“Serving in elected office is one of the highest honors bestowed on a citizen,” said Crystal K. Perkins, executive director of the Texas Democratic Party. “Texans are right to believe that public servants (on both sides of the aisle) should be held to the highest moral and ethical standard.

“We’re thankful that Representative Barton chose to not seek re-election after reports of his deeply inappropriate actions and disturbing display of judgment,” she said. “As citizens, who represents us in elected office is one of the most important decision we can make. We’re proud to say that Texans of the 6th congressional district will have a real choice in both the Democratic Primary and the general election in 2018.”

Through the years

When Barton first arrived in Congress, Republicans were in the minority — and had been for years.

Once the Republican revolution arrived in 1994, “he then enjoyed the advantages of majority status for a decade,” said Mark P. Jones, a political science professor at Rice University.

During that time, a hallmark of his tenure was serving as chairman of the House Energy Committee for two terms.

And through the years, Barton weighed in on issues ranging from energy to health care to climate change.

He once picked up the nickname “Smokey Joe” for defending industries against tighter pollution controls.

But many point to his work in the energy field, particularly the Energy Policy Act of 2005 that put in place the largest reform of the country’s energy program in decades.

Political observers note that Barton drew attention over time for work touching on helping families of first responders through the Wounded Officer Recovery Act, trying to block an autism bill in 2006 and piecing together Medicaid care for children who suffer from devastating diseases but don’t live close to the care they need.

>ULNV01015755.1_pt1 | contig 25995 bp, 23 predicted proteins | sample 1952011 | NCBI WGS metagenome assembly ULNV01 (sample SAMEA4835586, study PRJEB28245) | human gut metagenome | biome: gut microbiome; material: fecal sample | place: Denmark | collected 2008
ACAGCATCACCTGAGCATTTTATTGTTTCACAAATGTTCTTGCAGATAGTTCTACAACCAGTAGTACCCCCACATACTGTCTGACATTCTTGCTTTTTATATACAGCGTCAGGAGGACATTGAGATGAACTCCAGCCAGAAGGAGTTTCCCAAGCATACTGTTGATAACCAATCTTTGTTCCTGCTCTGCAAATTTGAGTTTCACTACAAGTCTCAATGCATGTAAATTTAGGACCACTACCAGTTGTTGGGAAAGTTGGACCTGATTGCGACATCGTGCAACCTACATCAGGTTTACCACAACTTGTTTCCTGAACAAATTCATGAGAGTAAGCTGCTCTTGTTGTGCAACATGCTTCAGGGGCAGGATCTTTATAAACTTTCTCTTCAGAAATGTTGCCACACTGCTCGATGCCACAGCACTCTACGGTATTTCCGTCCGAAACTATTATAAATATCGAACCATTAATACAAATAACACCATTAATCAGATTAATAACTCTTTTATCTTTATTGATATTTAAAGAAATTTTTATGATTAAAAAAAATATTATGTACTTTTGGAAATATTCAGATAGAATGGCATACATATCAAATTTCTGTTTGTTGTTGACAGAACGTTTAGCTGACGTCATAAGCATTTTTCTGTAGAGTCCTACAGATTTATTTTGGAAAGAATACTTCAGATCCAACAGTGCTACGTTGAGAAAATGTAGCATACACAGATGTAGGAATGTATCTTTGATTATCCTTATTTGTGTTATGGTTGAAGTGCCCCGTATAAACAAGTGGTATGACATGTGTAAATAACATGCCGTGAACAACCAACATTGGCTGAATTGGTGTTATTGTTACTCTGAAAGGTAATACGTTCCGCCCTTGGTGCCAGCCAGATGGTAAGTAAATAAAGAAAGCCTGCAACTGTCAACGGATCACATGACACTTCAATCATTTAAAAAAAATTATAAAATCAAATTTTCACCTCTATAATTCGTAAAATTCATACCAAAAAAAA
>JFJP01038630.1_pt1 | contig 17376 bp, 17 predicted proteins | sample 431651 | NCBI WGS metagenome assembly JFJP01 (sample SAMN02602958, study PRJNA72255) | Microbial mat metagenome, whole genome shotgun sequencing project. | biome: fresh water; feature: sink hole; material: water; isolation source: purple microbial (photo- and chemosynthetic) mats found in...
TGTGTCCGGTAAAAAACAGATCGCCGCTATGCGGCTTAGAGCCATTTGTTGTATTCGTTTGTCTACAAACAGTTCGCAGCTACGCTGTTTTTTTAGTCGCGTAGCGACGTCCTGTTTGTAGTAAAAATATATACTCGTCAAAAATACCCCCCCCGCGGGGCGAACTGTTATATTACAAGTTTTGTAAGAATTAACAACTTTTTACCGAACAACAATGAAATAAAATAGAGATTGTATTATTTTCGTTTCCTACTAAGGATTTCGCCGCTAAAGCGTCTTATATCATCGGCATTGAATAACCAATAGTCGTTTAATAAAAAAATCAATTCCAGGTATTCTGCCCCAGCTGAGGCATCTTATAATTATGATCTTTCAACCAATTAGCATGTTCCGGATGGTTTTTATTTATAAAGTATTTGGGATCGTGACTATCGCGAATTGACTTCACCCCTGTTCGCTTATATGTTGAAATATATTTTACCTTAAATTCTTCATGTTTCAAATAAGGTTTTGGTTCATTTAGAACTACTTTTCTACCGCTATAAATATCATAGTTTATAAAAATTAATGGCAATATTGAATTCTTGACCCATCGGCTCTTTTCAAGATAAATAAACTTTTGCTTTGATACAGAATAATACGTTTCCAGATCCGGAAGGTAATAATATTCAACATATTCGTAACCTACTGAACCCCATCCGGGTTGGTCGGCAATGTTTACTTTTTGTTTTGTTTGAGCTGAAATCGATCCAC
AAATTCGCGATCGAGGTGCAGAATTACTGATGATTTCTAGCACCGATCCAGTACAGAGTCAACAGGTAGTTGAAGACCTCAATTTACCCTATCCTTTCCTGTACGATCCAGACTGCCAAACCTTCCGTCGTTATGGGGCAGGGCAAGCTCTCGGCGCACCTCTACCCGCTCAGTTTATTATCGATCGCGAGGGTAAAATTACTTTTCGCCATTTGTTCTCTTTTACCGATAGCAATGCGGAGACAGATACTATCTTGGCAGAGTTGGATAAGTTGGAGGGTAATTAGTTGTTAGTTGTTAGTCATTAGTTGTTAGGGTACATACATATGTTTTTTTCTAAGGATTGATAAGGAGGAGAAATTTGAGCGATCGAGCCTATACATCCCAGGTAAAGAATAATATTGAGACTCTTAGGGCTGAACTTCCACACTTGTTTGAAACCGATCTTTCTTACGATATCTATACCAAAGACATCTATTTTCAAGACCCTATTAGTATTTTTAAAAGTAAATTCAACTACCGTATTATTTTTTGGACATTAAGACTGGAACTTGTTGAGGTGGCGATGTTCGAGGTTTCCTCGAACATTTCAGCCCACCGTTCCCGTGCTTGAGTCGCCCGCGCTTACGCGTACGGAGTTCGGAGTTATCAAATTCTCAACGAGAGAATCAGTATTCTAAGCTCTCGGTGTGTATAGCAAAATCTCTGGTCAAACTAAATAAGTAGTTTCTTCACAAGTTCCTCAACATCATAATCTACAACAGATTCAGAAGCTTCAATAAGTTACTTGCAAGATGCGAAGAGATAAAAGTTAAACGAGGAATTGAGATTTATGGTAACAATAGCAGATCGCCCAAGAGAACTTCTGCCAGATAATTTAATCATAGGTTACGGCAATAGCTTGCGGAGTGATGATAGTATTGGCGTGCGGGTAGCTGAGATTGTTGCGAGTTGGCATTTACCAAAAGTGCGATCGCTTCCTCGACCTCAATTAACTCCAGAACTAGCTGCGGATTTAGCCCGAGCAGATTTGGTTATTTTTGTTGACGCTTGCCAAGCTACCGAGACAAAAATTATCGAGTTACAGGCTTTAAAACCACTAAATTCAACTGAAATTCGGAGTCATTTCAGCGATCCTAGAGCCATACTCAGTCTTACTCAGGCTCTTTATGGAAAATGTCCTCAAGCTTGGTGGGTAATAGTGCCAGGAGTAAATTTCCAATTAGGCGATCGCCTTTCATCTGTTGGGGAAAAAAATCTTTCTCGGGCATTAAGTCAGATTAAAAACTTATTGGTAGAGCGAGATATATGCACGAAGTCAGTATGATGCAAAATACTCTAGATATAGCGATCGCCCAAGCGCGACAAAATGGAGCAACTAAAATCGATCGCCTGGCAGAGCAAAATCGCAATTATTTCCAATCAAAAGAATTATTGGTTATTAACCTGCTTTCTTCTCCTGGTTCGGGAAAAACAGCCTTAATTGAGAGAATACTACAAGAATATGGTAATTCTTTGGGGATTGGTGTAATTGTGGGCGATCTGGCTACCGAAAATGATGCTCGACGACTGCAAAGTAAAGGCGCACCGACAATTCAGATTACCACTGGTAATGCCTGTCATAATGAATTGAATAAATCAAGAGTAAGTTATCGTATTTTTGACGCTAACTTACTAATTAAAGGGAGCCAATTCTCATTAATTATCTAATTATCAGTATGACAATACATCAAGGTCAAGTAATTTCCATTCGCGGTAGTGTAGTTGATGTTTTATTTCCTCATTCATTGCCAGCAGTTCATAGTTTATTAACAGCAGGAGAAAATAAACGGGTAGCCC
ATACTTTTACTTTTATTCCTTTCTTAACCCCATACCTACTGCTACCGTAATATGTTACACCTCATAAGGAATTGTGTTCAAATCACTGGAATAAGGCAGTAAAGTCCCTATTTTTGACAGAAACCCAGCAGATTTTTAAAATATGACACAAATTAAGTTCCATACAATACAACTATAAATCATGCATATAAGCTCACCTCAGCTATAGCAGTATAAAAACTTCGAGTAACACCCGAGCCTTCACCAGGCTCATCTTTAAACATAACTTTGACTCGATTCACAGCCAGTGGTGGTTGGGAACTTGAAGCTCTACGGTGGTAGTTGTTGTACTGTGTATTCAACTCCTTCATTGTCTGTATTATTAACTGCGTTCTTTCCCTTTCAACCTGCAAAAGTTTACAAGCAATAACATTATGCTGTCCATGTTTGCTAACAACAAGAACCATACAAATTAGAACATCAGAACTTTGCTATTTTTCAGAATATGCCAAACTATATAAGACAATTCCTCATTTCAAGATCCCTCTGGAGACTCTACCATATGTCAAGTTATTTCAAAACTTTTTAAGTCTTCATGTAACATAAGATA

“Congress has its workhorses and show horses, and Barton has always been much more the former than the latter,” Jones said. “Unlike some of his current DFW colleagues who occupy positions at the pinnacle of congressional power like Jeb Hensarling and Pete Sessions, Barton has in recent years played the role of the reliable back bencher.

“Throughout his 30-plus year tenure Barton has consistently been seen as a reliable friend of the fossil fuel energy industry, working on its behalf in the House Energy Committee as well as on the floor.”

Changing times

When Barton arrived in Congress, he was one of the most conservative Texas Republicans. As the Republican Party has shifted, he now is among the more centrist.

Some say his legacy isn’t all based on what he did.

“Rep. Barton’s career has been what he’s been against instead of for,” said Brandon Rottinghaus, a political science professor at the University of Houston. “He made waves challenging climate change, autism funding legislation or the expansion of Medicaid under Obamacare.”

And for the most part, he was by many considered a “reliable conservative vote,” he said.

Barton on Thursday said in his statement that he is proud of his public record.

“It has been a tremendous honor to represent the 6th District of Texas for over three decades, but now it is time to step aside and let there be a new voice,” according to the statement. “I am announcing today that I will not seek reelection in 2018.

“To the people of the 6th District, thank you for your support and friendship.”

Barton was in the spotlight several other times this year, including once for helping shepherd the GOP baseball team through a tragic shooting.

In June, Barton, manager of the team, was at the batting cages with his sons Brad and Jack before he walked over to watch one of the last practices before the charity baseball game against Democratic congressmen.

As he stood near the on-deck circle by first base, trying to decide who would be at the top of the batting order, the first shot rang out.

He and his sons were not shot, but afterward, he was shaken and called for an increase in political civility.

Earlier this year, though, he drew attention during a March town hall meeting that drew a boisterous crowd. After he was booed, he told one man: “You, sir, shut up.”